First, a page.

Boing Boing is one of the most enjoyable blogs around. It combines silly shit with genuinely interesting shit in a format that people like me have loved for years. From time to time, editors of Boing Boing, respected as they are as media experts, get a chance to comment on current affairs on newspaper websites like that of The Guardian. This is cool because new media arseholes like myself yearn for old media recognition. Well, I don't. But the rest of them do.
So Cory Doctorow, the dude from Boing Boing, gets to write a column from time to time for The Guardian. Which is something I'd love to do (except for the rooting around in my private life, the tall poppy syndrome mentality and the likelihood of my words being twisted by some scumbag on a personal blog: kudos for avoiding comments on your column, Cory: that's the best way to stop dissent).
In his column, Doctorow celebrates the downfall of the News of the World because of its revolting tactics [it's the paper's attitude which was even more revolting as far as I'm concerned], but warns that such a case ought not be used to "rein in the press".
Doctorow, full of the fear of fascism, agonises:
For me, the phrase "the press is too powerful" is as chilling as "these elections are too time-consuming" or "this secret ballot is just a farce" or "due process is too expensive; we know who's guilty and who isn't." It is a contradiction in terms: for while it's possible for a particular company or cartel to be too powerful, the idea that the institution of the press is too powerful is Orwellian. If a media company grows too powerful, that generally means the press is not powerful enough: an all-eclipsing media empire blots out press freedom by monopolising distribution channels, distorting discourse and allying itself with this party or that in exchange for favours and (of course) more power. A powerful press is one built on vigorous, pluralistic debate, one that allows new voices to emerge and new points of view to be heard. The more diverse the press is, the more powerful it becomes.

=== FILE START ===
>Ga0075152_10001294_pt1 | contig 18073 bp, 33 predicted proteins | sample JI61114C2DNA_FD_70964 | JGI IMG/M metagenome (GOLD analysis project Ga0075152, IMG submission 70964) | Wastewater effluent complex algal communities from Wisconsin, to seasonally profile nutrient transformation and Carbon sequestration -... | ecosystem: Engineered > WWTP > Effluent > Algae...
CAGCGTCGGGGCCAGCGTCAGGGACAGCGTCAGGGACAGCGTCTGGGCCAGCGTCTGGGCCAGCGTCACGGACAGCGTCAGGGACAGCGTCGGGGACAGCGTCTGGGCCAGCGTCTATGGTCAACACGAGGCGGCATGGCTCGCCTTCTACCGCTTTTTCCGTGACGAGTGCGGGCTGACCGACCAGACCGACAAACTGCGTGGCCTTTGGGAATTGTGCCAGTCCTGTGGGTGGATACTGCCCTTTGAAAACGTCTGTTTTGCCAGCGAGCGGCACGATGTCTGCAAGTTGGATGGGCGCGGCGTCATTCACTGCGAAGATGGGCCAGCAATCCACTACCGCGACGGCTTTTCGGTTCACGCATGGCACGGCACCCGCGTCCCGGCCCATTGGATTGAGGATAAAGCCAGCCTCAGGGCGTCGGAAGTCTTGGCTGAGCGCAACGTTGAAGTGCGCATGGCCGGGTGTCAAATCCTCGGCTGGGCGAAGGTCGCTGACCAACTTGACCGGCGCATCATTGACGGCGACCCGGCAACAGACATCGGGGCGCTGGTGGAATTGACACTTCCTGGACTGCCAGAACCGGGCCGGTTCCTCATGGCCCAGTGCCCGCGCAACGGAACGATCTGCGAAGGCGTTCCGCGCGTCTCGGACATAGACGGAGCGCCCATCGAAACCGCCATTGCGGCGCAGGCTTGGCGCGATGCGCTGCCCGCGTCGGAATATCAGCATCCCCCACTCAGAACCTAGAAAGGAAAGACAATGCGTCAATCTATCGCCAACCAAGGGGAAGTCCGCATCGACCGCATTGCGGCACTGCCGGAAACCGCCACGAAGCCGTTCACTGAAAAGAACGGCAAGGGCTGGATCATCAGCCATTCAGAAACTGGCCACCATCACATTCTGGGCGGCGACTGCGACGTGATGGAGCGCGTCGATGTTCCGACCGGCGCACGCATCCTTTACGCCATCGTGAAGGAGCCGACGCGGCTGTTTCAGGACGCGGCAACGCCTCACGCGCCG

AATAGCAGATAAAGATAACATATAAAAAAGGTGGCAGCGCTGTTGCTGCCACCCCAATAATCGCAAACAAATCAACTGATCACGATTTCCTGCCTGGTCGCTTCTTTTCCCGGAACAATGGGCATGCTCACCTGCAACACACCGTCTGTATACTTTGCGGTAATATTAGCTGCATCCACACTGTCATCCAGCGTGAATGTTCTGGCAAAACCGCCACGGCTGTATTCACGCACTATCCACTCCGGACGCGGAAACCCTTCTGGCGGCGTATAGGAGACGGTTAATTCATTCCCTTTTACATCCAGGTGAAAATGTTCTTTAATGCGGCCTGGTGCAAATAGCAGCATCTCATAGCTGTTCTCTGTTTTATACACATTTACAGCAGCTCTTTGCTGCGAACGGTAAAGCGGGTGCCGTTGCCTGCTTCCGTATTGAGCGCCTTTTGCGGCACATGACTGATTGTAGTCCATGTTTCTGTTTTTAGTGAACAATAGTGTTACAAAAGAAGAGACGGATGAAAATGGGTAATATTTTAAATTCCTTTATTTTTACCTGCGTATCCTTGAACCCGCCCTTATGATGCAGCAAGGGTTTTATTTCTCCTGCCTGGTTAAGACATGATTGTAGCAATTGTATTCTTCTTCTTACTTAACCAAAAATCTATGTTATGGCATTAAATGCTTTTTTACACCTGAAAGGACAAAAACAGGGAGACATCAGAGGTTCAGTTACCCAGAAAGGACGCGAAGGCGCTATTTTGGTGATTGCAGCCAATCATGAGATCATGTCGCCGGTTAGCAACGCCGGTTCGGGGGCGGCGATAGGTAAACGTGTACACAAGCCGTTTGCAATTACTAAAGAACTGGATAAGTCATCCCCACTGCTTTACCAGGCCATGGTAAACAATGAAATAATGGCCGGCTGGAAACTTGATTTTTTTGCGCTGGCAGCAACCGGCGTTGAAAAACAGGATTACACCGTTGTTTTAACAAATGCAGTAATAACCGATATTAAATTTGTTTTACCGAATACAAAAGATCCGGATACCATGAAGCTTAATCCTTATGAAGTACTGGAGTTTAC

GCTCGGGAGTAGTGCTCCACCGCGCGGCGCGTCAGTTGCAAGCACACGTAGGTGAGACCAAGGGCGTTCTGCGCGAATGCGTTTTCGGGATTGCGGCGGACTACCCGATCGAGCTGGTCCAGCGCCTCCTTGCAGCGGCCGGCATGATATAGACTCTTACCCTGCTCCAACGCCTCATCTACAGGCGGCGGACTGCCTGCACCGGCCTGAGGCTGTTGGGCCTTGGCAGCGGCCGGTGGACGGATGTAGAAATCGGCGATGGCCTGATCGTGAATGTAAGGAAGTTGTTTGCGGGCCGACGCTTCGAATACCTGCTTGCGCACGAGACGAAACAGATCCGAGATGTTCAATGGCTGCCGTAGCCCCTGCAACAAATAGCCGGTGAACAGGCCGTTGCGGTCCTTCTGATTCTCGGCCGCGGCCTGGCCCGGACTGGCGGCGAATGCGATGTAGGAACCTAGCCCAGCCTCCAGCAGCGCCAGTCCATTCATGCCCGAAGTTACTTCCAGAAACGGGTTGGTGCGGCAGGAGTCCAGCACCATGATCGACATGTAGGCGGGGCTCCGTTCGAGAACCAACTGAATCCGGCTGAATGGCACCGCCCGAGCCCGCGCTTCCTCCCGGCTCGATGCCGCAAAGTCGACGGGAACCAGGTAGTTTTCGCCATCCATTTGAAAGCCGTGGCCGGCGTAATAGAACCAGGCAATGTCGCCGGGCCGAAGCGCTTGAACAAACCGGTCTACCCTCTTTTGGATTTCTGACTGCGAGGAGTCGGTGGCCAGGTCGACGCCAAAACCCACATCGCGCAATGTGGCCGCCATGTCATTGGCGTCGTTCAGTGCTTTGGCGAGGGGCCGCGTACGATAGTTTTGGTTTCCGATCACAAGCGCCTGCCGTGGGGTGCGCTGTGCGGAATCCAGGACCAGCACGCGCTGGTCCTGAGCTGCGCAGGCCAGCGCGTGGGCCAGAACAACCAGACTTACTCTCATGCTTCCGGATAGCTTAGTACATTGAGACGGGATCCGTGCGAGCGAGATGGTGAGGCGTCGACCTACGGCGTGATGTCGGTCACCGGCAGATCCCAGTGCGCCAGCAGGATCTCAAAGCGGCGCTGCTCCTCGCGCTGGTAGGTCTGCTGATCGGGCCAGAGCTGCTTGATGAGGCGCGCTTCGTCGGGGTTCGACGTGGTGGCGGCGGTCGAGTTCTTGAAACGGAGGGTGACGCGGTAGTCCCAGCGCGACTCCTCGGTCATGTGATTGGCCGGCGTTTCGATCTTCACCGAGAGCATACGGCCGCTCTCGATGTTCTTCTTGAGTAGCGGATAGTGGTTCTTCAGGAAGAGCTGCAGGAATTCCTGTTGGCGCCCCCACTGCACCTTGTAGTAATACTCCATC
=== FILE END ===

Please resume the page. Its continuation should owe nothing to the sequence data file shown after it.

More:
Sadly, this is his response to suggestions that the press (that old dog we can't quite bring ourselves to shoot) ought not regulate itself, but that someone else should take a look at the whole mess and… sort shit out.
When I say "the press is too powerful", I do not mean, "there ought to be a commission what decides on what, how and why a newspaper reports a story". No, I mean to say: "the press, outside of its service of information to the people, and reporting important news and suchlike, ought not exert such power over Government that said Government is rendered entirely at the mercy of a foreign man hellbent on a personal crusade whose ideology is exactly that by which he became the most powerful media magnate in our history".
I hope the entire empire comes tumbling down.
Incidentally, England already has very attractive and lucrative libel laws. So Doctorow clearly doesn't know what he's talking about.